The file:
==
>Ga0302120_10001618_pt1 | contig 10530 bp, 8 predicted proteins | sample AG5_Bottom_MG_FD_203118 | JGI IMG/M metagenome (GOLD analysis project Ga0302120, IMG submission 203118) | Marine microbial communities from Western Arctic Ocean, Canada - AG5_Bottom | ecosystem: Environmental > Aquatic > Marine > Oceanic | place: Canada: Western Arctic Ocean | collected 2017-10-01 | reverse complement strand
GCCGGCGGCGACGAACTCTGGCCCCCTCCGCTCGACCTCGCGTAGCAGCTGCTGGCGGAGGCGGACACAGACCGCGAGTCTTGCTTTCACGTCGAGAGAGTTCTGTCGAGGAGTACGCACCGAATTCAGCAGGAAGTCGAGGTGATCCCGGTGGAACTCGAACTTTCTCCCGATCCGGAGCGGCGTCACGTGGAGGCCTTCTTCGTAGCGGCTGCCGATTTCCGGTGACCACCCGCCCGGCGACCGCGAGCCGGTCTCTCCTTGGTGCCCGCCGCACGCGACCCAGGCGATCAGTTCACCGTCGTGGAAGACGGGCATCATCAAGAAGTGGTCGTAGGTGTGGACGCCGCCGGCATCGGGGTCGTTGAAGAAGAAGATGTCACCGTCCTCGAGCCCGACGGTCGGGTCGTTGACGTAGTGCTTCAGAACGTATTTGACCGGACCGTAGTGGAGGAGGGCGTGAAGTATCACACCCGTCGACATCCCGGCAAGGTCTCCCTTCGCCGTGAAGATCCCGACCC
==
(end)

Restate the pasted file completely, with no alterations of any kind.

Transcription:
>Ga0302120_10001618_pt1 | contig 10530 bp, 8 predicted proteins | sample AG5_Bottom_MG_FD_203118 | JGI IMG/M metagenome (GOLD analysis project Ga0302120, IMG submission 203118) | Marine microbial communities from Western Arctic Ocean, Canada - AG5_Bottom | ecosystem: Environmental > Aquatic > Marine > Oceanic | place: Canada: Western Arctic Ocean | collected 2017-10-01 | reverse complement strand
GCCGGCGGCGACGAACTCTGGCCCCCTCCGCTCGACCTCGCGTAGCAGCTGCTGGCGGAGGCGGACACAGACCGCGAGTCTTGCTTTCACGTCGAGAGAGTTCTGTCGAGGAGTACGCACCGAATTCAGCAGGAAGTCGAGGTGATCCCGGTGGAACTCGAACTTTCTCCCGATCCGGAGCGGCGTCACGTGGAGGCCTTCTTCGTAGCGGCTGCCGATTTCCGGTGACCACCCGCCCGGCGACCGCGAGCCGGTCTCTCCTTGGTGCCCGCCGCACGCGACCCAGGCGATCAGTTCACCGTCGTGGAAGACGGGCATCATCAAGAAGTGGTCGTAGGTGTGGACGCCGCCGGCATCGGGGTCGTTGAAGAAGAAGATGTCACCGTCCTCGAGCCCGACGGTCGGGTCGTTGACGTAGTGCTTCAGAACGTATTTGACCGGACCGTAGTGGAGGAGGGCGTGAAGTATCACACCCGTCGACATCCCGGCAAGGTCTCCCTTCGCCGTGAAGATCCCGACCC